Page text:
How to Plant Raspberries
Raspberries can be grown in the home garden. Three or four plants can provide enough raspberries over the years for an average family, but you can plant more if desired, especially if you make jams or jellies. Raspberries should be planted in the fall or spring, but spring is ideal. Raspberry plants are perennials, and while you will not have fruit the first year or two, soon enough you will enjoy raspberries each year.
Select a prime sunny location to plant and grow raspberries. Do not plant in low lying areas. Hills are ideal or on a raised bed. The soil should be well-draining and sandy. Add sand to the soil, if necessary.
Avoid areas that retain too much moisture and areas that have had potatoes, peppers, tomatoes and peppers planted in the last four previous years. The left over roots from these plants may have had root rot, which will transfer to your raspberries. In addition, do not plant within 300 to 600 feet of any wild raspberries and blackberries, which may carry diseases that can transfer to your raspberries.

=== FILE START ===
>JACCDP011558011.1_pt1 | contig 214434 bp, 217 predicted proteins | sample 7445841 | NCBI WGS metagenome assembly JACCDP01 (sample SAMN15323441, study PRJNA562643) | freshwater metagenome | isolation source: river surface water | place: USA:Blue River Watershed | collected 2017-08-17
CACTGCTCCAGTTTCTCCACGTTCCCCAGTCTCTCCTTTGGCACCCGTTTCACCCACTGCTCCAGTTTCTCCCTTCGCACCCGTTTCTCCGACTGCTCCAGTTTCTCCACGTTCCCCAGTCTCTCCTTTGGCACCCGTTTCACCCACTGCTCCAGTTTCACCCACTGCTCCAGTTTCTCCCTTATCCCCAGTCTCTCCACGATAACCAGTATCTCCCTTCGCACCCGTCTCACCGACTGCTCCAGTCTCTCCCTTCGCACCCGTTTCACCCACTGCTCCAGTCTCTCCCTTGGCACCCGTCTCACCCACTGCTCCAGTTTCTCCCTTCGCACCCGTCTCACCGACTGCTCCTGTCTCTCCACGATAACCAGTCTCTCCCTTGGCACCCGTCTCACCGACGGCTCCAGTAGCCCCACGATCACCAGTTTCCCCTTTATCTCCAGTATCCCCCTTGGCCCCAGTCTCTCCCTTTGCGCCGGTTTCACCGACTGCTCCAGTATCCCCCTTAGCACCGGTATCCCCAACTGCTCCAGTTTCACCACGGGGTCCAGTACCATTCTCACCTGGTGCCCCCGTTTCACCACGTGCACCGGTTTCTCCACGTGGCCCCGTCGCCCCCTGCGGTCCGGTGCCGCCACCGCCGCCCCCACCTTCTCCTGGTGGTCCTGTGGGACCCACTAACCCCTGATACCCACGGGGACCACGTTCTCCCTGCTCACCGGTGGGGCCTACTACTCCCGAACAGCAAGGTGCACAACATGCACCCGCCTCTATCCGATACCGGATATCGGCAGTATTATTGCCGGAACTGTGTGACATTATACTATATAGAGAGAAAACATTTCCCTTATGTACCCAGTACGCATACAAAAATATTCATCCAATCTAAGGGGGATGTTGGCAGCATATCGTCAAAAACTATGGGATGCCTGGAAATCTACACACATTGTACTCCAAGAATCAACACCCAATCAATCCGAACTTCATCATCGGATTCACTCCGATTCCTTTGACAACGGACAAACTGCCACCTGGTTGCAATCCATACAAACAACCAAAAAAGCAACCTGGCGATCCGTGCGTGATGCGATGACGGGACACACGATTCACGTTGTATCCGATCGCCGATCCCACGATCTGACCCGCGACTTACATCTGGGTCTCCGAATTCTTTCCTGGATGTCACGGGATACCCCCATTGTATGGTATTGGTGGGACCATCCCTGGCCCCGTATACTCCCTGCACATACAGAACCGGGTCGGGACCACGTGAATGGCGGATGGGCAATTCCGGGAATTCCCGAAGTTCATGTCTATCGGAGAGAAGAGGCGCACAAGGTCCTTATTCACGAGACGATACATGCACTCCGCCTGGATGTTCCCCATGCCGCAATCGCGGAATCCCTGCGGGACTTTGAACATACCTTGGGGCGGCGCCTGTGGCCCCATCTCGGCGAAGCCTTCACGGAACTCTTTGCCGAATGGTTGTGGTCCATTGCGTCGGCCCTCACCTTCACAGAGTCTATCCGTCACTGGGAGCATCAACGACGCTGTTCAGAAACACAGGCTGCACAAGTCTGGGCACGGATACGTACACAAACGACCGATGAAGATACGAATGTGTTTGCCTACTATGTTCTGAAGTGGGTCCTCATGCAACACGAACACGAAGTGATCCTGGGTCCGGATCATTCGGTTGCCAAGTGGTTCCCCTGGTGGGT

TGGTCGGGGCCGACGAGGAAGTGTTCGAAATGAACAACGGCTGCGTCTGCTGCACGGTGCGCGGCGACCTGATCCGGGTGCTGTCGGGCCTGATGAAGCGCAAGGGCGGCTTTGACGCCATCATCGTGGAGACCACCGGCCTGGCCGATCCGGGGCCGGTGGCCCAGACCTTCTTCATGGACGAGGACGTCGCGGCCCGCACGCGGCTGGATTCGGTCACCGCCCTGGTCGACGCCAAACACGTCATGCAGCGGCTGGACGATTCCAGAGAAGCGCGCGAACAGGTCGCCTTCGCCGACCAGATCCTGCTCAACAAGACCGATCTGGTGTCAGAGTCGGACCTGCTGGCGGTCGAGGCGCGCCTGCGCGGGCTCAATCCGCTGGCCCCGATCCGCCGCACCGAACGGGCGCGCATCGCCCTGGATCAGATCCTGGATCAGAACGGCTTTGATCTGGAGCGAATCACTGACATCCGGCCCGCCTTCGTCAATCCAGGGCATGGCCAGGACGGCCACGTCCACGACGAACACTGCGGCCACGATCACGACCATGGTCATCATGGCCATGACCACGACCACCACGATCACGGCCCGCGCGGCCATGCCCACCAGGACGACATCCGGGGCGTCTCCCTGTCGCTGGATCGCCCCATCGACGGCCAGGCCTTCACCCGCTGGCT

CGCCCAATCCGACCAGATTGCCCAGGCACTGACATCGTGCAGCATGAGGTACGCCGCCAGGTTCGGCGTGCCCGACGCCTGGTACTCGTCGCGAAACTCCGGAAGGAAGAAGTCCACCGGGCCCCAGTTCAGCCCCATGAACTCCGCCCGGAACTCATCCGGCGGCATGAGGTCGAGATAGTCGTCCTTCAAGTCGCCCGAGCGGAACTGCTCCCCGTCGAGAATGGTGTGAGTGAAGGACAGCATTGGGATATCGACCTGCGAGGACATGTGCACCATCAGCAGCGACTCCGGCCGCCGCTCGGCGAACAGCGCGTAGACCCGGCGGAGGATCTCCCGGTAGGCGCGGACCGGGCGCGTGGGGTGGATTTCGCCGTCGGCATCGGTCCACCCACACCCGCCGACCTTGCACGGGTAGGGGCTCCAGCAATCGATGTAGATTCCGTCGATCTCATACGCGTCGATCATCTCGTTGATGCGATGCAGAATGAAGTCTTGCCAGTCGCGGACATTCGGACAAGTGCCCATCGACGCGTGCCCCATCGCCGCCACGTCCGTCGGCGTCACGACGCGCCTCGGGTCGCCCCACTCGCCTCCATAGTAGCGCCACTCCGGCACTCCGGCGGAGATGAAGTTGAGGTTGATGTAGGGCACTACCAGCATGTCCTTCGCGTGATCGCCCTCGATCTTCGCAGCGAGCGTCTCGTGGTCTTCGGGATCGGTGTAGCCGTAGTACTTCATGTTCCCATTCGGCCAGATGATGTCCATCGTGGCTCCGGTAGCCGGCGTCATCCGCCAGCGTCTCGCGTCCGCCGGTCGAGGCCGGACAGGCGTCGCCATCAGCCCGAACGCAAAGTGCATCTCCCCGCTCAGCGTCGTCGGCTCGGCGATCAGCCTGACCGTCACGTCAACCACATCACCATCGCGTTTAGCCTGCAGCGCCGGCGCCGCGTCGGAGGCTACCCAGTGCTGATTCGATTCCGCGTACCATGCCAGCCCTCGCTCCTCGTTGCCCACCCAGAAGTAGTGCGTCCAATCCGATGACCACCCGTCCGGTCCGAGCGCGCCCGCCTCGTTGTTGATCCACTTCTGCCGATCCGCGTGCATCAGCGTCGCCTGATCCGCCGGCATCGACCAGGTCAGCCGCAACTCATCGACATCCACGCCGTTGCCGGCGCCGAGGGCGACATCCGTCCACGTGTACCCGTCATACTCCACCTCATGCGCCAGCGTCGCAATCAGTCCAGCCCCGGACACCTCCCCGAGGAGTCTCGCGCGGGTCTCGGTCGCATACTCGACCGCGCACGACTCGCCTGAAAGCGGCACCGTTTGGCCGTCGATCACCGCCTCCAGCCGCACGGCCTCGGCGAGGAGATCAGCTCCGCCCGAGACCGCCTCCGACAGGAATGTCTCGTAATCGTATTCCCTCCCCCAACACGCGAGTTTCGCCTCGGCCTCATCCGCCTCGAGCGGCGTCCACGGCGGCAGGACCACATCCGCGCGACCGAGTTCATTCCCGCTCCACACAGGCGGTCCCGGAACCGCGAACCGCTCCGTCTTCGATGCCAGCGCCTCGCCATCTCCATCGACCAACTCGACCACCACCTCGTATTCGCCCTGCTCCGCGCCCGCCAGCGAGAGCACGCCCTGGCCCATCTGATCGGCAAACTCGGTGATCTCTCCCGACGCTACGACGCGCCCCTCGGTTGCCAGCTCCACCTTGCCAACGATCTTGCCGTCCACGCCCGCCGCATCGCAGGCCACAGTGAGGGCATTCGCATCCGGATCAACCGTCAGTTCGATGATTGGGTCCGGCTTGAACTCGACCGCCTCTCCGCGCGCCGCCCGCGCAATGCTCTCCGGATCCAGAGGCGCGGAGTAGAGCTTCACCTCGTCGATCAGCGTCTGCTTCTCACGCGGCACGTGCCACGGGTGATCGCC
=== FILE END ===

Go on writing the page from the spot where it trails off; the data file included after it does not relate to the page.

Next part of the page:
Test the soil for pH level, which ideally should be between 5.6 and 6.2. Use test strips available at most garden stores. Add sulfur to lower the acidity and limestone to raise it, as necessary. Follow manufacturer directions since each product is different and dosing amounts may vary.
Fertilize the area in the spring, before planting. Use a fertilizer that is labeled 10-10-10. Since each fertilizer has different potencies and release rates, follow label directions for dosing amounts. Generally, for fertilizer specific for raspberries, you need about 25 pounds per 1000 square feet. Till the area with the fertilizer a few days before planting.
Plant the raspberries in rows that are 10 to 12 feet apart. Plant individual plants between two to six feet apart. This all depends on the type of raspberry plant. For instance, red raspberries should be planted two feet apart with rows ten feet apart. On the other hand, thorn-less raspberries should be planted six feet apart with rows twelve feet apart. Read the label that came with your raspberries carefully.
Add a trellis if necessary. Most raspberries need a trellis for support. Red, yellow and black raspberries need a low trellis while thorn-less raspberries need a high trellis. Erect and purple raspberries do not need a trellis. Again, read the label carefully.